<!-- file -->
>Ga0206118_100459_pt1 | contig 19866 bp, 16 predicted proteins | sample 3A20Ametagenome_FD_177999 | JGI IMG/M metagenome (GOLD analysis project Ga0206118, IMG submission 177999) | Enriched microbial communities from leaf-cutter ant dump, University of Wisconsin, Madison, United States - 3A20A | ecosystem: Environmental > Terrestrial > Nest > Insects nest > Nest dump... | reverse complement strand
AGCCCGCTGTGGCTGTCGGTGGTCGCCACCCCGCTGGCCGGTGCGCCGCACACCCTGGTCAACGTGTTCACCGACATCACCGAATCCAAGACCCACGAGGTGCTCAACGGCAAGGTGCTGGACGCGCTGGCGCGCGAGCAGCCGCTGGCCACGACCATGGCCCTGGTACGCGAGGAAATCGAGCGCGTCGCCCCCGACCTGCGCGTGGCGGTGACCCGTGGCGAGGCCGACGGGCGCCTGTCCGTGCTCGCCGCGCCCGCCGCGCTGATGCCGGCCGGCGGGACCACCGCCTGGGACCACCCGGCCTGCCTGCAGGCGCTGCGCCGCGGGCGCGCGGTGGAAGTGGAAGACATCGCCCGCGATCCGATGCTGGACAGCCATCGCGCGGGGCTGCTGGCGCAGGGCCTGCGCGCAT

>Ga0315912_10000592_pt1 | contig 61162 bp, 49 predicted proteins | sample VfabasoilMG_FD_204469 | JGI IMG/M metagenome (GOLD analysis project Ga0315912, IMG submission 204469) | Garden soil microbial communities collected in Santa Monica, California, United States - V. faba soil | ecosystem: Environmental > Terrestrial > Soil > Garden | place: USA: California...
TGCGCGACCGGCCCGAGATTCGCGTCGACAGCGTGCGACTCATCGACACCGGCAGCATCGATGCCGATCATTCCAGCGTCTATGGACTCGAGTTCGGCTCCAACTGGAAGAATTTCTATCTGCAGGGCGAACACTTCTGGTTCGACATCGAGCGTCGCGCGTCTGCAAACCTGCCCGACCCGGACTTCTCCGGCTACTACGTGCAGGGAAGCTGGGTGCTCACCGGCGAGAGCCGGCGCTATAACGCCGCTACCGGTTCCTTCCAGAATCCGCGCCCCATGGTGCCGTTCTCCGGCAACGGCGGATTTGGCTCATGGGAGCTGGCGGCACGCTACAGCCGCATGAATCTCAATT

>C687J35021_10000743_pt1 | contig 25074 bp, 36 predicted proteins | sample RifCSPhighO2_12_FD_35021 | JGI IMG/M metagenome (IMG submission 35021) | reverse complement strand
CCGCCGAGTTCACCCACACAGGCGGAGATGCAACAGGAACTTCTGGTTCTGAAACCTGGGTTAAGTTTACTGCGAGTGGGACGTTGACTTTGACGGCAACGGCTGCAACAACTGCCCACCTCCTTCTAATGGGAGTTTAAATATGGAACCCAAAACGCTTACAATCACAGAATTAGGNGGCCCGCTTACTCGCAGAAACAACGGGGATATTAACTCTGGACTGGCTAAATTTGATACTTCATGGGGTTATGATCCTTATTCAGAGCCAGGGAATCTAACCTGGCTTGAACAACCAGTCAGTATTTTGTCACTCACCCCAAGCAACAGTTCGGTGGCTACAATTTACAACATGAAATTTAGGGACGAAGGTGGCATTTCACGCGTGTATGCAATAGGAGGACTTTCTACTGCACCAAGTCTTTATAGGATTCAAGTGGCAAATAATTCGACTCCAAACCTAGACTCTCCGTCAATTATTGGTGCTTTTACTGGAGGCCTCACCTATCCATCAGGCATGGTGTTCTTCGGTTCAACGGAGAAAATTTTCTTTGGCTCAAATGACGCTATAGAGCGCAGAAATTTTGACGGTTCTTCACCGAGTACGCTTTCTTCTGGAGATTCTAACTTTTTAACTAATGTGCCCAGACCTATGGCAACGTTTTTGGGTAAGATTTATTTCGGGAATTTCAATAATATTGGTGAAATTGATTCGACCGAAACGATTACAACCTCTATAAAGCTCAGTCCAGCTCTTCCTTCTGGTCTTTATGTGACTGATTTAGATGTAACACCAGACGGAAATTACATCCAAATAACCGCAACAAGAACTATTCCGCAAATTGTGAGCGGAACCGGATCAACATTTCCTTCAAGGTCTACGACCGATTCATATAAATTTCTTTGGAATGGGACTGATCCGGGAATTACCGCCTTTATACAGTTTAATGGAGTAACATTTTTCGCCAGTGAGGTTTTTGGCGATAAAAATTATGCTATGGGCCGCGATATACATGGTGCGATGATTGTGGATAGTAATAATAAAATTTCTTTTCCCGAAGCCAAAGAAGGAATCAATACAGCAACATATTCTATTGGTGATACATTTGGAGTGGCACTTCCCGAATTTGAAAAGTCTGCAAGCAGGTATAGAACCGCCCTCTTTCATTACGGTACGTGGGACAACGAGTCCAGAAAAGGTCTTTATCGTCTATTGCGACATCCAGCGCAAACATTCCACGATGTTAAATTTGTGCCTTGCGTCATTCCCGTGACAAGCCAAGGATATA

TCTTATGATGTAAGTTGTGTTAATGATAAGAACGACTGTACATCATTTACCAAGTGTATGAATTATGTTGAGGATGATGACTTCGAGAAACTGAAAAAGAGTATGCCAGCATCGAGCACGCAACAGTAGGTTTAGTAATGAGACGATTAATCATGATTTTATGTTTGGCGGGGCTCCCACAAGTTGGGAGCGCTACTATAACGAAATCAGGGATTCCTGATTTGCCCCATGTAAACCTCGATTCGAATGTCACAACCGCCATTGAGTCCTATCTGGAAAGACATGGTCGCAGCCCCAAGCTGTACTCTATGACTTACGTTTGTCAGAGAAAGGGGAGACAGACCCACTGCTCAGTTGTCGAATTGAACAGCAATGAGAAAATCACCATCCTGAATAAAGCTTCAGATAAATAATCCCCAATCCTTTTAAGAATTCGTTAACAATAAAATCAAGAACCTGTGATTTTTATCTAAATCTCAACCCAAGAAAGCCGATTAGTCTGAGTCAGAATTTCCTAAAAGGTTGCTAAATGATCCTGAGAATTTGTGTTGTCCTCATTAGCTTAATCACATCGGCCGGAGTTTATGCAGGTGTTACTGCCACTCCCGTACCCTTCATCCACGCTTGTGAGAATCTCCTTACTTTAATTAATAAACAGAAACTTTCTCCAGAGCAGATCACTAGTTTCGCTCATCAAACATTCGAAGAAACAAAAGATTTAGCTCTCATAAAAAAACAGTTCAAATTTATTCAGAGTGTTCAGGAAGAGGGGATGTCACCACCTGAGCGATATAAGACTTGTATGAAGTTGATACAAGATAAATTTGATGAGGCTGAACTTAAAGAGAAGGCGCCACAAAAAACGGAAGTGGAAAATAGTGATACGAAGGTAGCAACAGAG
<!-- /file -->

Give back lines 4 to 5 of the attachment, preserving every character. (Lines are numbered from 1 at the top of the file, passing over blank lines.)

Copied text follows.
TGCGCGACCGGCCCGAGATTCGCGTCGACAGCGTGCGACTCATCGACACCGGCAGCATCGATGCCGATCATTCCAGCGTCTATGGACTCGAGTTCGGCTCCAACTGGAAGAATTTCTATCTGCAGGGCGAACACTTCTGGTTCGACATCGAGCGTCGCGCGTCTGCAAACCTGCCCGACCCGGACTTCTCCGGCTACTACGTGCAGGGAAGCTGGGTGCTCACCGGCGAGAGCCGGCGCTATAACGCCGCTACCGGTTCCTTCCAGAATCCGCGCCCCATGGTGCCGTTCTCCGGCAACGGCGGATTTGGCTCATGGGAGCTGGCGGCACGCTACAGCCGCATGAATCTCAATT

>C687J35021_10000743_pt1 | contig 25074 bp, 36 predicted proteins | sample RifCSPhighO2_12_FD_35021 | JGI IMG/M metagenome (IMG submission 35021) | reverse complement strand